Youngstown officials and staff gathered at their normal meeting place at the village office on Aug. 5 where they chose to accept a request from Youngstown’s four graduates to allow usage of the green space near the recreation centre and skating rink to the west for their graduation.
Due to COVID-19, graduations across the country have been postponed or even cancelled because of the strict prevention guidelines set out by the government.
It was also asked that the village open the curling rink restrooms which they were happy to donate for zero cost.
The grad will take place at the end of August.
Water park work
Mayor Robert Blagen asked Public Works Foreman James Mably if anything could be done for the water park as one of the pieces of equipment produces a large amount of water.
He suggested the village should look at buying one that produces a fine spray which will help significantly with the water bill.
“I think the kids would enjoy it and get more use out of it,” said Mayor Blagen.
Chief Administrative Officer (CAO) Emma Garlock mentioned it may be worthwhile to contact Special Areas’ specialist, John Armstrong about this as he has experience finding and installing quality water park pieces.
He worked on both the Gooseberry and Prairie Oasis parks.
Public works report
Mably was equipped with a list of items he needed direction on which was presented and discussed at council.
A resident had requested there were some old poplars on their boulevard which needed to be trimmed or even removed.
They agreed they would be willing to plant again after the old ones were removed.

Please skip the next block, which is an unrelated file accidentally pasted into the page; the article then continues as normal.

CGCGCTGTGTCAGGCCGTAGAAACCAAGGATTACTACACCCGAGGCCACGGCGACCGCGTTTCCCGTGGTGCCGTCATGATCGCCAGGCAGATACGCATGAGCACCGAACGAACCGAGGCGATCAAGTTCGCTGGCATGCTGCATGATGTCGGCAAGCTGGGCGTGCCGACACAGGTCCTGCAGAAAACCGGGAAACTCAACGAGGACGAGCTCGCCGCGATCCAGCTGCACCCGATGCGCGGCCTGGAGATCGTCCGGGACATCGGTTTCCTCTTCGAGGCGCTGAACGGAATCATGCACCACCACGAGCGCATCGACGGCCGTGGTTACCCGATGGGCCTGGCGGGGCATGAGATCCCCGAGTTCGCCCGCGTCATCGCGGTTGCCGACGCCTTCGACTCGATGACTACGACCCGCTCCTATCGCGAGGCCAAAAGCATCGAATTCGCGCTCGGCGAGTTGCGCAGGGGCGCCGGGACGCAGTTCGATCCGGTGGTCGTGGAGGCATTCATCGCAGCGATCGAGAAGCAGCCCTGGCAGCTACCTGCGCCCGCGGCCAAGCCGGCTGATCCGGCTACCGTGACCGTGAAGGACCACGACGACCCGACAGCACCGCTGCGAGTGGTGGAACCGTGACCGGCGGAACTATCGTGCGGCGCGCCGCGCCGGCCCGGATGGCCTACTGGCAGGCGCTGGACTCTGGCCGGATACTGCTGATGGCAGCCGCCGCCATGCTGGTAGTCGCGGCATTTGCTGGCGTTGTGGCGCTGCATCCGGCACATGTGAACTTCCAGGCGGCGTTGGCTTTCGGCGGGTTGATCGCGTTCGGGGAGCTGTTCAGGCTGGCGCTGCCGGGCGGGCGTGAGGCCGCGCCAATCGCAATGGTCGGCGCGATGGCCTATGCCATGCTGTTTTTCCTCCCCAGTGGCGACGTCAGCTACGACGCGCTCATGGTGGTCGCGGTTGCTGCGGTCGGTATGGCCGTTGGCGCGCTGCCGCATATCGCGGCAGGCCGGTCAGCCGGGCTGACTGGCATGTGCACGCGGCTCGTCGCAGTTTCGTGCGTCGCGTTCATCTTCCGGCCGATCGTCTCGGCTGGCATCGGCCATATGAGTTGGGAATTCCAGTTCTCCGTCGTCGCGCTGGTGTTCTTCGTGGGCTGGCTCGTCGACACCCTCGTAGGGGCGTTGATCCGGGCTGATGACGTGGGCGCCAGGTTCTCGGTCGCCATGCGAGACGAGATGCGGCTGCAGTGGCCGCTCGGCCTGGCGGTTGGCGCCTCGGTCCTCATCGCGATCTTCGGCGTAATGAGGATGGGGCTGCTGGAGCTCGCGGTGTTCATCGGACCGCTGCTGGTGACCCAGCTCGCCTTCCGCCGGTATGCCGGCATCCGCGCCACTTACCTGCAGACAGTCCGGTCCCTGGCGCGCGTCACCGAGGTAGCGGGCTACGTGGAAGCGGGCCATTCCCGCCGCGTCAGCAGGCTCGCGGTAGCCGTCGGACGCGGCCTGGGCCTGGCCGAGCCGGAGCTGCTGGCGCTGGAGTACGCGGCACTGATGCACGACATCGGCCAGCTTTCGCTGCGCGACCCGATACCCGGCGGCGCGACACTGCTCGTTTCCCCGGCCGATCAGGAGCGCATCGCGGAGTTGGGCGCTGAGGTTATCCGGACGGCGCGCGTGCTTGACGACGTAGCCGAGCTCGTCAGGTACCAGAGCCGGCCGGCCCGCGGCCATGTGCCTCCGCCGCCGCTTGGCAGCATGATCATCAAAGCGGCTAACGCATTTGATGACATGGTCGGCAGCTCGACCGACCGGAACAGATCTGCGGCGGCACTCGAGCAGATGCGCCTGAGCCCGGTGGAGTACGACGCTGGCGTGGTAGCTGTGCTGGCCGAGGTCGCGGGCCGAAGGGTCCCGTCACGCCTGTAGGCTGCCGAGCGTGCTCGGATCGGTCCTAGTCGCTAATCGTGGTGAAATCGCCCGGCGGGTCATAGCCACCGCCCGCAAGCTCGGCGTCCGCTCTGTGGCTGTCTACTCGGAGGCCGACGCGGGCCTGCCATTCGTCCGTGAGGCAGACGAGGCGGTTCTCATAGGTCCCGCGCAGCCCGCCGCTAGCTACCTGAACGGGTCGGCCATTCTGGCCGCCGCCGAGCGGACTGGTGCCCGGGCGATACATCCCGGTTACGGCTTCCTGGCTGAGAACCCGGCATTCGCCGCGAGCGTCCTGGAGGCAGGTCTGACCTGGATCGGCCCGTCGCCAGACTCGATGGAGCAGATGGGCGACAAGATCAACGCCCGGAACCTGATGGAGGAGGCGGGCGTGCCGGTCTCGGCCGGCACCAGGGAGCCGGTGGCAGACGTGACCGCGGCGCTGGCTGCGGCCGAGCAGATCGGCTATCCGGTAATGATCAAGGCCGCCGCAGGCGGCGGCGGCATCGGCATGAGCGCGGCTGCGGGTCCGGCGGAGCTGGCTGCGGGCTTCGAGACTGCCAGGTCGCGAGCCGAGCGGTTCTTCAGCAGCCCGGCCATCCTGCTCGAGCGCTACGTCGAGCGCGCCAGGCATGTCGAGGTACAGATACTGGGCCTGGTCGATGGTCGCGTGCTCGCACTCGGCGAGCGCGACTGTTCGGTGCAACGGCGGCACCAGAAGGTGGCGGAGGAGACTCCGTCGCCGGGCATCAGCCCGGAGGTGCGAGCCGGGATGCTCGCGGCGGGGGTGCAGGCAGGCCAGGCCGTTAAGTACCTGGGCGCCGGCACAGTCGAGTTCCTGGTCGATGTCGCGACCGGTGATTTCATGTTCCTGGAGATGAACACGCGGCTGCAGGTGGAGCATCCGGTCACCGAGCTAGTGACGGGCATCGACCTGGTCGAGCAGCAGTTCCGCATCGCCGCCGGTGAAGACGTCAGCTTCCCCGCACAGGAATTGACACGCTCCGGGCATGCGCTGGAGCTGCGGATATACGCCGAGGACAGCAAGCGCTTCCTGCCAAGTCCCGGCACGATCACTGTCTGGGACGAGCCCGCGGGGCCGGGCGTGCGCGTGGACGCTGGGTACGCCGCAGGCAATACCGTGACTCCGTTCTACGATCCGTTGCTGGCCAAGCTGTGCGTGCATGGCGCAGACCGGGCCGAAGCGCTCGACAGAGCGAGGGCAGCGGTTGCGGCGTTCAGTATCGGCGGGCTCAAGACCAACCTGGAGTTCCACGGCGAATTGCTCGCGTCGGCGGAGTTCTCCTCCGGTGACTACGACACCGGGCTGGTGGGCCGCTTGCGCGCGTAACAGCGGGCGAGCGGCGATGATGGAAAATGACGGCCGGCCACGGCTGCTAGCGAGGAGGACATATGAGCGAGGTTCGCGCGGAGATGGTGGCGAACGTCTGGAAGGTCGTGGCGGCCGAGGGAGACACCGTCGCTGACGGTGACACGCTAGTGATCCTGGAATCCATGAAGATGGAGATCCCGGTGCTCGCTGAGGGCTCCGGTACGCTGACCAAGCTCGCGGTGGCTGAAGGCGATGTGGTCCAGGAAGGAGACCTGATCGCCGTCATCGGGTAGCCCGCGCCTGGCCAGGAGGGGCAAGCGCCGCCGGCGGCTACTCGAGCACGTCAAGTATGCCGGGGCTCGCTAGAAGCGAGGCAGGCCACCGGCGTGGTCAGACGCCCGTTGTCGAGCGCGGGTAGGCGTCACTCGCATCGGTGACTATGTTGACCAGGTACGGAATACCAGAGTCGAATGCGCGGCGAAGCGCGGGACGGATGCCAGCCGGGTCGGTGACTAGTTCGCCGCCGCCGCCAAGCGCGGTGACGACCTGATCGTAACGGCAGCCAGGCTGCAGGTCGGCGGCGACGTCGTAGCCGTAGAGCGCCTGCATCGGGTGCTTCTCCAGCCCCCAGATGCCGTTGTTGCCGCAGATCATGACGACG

“I know it cost the town a lot of money [to put in] but it’s a bit of an eyesore now,” said Mably.
Council agreed it wouldn’t hurt to take them down and would look into a professional tree trimmer to have them removed.
Mably also asked about reopening the public washrooms at the campground.
Coun. Ken Johnson oversees public works operations and agreed it would be okay to go ahead with reopening as it is simple to winterize them.
It will be open for about a month as they close in September.
Another topic brought up was the hail damage sustained by a few village-owned assets including the air conditioner units for the community hall.
On Mon. Aug. 3, a wicked thunderstorm which produced hail and a funnel cloud nearly touching the ground came through the area surrounding Youngstown.
Damage was taken to the front of the village office tin siding as well as a village truck.
Foreman Mably recommended they purchase and install some protectors as they could be dangerous for children if they get too close while also protecting the units from the elements.
Mably also inquired about the idea to pursue a sewer camera at 100 feet in length for roughly $500 to $700.
Coun. Johnson said a 125 ft. camera would be better as it stretches farther which would allow them to access most of their lines.
Hanna RCMP Sgt. Trent Sperlie gave a written report of priorities for Youngstown as COVID has ‘put a lid on any in-person meetings’.
Priorities include reducing oil field theft by seven per cent which Sperlie was happy to say they have already exceeded this goal for the year.
Second item was reducing drug trafficking.
He reported the detachment has not had any successes with this so far.
They want to reduce distracted driving, increase compliance with adequate mufflers, reduce stunting and street racing, and increase the clearance rate of oil field thefts.
The office doors in Hanna are closed to the public to avoid contact from COVID.
Council and staff were concerned about the access or lack thereof of the road to the garbage dump because if any rain touches that area, they can’t access it until it dries.
This can be problematic when collection day rolls around.
“We shouldn’t have to wait. Every other town has their own transfer station,” said Coun. Johnson.
Council passed a motion to have CAO Garlock write up a letter stating their concerns which will be presented at their meeting in September.